Another leadership test for Pelosi, who's weathered many

Posted June 24, 2017

"And those who look only to the past or the present are certain to miss the future".

Pelosi, in a press conference Thursday, defended her leadership during the special election saying that she is "very confident" in the support of her caucus and said that while she respects the opinions of the members of her party, she won't be stepping down. Alleged wunderkind Jon Ossoff was on the ballot, not Pelosi.

Pelosi also has a long history of holding her party together through hard votes - enabling former President Barack Obama to shepherd into law a series of Democratic-backed measures in 2009 and 2010 and later forcing Republicans to grapple with the politically damaging divisions within their own ranks.

Yes, she's a great fundraiser and legislative tactician.

While Democrats' heads were on the verge of exploding with anger and disappointment Wednesday morning, Republicans were breathing a sigh of relief. It would deprive millions of insurance they got under Obamacare and could make insurance unaffordable or unattainable for those with previous health problems.

"When it comes to personal ambition and having fun on TV, have your fun", Pelosi said.

Handel painted Ossoff, a bland moderate, as a potential tool of Pelosi. Ossoff, she said, seemed too bland and lacked adequate experience.

Asked if Pelosi should remain the top House Democratic leader in the next Congress, her number two, Rep. Steny Hoyer of Maryland, told reporters "I understand that she is intending to stay" and added "I don't think anybody is going to impeach her". But the Pelosi attacks on the House side have been consistent for years.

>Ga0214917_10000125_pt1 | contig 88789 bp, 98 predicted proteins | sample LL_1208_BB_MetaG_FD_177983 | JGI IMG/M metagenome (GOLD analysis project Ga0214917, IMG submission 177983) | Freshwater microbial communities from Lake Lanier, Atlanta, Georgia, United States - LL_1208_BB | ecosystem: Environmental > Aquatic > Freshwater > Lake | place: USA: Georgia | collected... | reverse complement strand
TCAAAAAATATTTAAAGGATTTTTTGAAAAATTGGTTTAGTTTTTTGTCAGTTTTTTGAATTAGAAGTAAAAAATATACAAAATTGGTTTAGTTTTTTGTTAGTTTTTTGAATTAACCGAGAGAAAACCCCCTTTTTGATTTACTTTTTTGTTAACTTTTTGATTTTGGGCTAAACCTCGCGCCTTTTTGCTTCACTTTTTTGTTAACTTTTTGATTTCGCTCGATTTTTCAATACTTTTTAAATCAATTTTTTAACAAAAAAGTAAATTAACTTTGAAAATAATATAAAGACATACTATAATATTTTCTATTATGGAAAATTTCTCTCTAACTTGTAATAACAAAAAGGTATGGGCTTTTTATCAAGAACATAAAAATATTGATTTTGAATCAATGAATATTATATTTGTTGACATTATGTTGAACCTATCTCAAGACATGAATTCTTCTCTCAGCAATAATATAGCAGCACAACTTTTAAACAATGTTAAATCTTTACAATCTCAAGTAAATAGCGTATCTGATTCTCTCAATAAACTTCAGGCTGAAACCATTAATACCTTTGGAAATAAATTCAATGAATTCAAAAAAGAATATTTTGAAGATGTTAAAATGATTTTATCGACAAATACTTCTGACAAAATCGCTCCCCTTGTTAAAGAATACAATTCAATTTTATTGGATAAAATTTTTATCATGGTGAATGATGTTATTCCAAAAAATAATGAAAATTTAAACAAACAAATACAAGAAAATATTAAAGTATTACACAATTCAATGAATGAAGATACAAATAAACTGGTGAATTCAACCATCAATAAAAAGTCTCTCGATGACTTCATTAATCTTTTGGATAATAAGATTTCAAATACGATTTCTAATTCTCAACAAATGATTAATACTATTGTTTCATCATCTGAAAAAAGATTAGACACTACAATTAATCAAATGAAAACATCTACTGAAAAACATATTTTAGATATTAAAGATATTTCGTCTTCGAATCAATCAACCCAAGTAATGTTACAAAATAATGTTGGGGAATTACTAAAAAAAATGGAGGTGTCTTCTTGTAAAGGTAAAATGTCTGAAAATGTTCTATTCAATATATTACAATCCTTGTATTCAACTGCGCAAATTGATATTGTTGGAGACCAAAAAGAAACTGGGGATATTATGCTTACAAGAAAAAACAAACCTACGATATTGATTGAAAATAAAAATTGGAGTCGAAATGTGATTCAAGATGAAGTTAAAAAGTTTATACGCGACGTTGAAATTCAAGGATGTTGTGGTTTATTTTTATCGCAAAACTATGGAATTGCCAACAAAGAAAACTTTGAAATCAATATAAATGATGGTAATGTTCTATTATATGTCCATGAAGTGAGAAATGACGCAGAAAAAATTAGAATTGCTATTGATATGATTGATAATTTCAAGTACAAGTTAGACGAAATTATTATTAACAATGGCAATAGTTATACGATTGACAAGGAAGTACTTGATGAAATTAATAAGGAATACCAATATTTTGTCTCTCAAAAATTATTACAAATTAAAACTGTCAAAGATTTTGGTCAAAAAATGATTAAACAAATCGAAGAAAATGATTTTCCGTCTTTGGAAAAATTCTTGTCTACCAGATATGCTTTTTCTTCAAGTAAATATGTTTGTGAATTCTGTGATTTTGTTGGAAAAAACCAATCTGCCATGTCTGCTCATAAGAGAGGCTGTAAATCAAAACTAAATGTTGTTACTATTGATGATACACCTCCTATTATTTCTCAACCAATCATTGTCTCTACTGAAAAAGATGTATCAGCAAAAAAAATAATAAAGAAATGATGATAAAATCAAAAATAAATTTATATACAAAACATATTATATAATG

"It works only 100 percent of the time", said Todd, the GOP ad-maker. "It should be a wake-up call for Democrats".

Pelosi also incorrectly predicted that Democrats were poised to take back the House a year ago, leading some of her colleagues to feel that this time around, she needs to deliver. But symbolism matters. Responsiveness matters.

That followed another recent Democratic disappointment in Montana, where the Republican candidate won even after last-minute assault charges, and an earlier loss for the Democrats in Kansas.

But Pelosi's camp signaled she is taking the grumbling seriously. Moulton supported Ohio Rep. Tim Ryan in his failed bid for Democratic leader. He was backed by "a lot of liberal money from the Democrats and Pelosi", said another from the National Republican Congressional Committee.

Radical feminist author Jill Filipovic resorted to the standard progressive response by calling Republican GA-6 voters hateful bigots in a series of tweets after the election was called for Handel.

On "The Fox News Specialists", Eric Bolling echoed the president's sentiments, pointing out that Democrats have lost more than 60 House seats with Pelosi as House speaker and then minority leader. That's true - up to a point.

But Republicans don't see a need for that now with the wind at their backs again.

Hoyer said about the 2018 midterms, "I think we can win back the House, I really believe that". As I seem to recall, it worked for Bernie Sanders. If you refuse to change, and keep repeating the same losing pattern, you're flirting with the definition of insanity. He was the veep candidate on Ross Perot's independent ticket in 1992.

Just by lending your expertise and gravitas, you may be able to imaginatively (and substantively) inspire your leader-lite party to fight for working people who are about to be shafted by the GOP plan.

While Democrats have been touting high-quality recruitment for the midterms - pointing to a surge in veterans interested in or actually running for office - the candidates in the special elections were found to be lacking.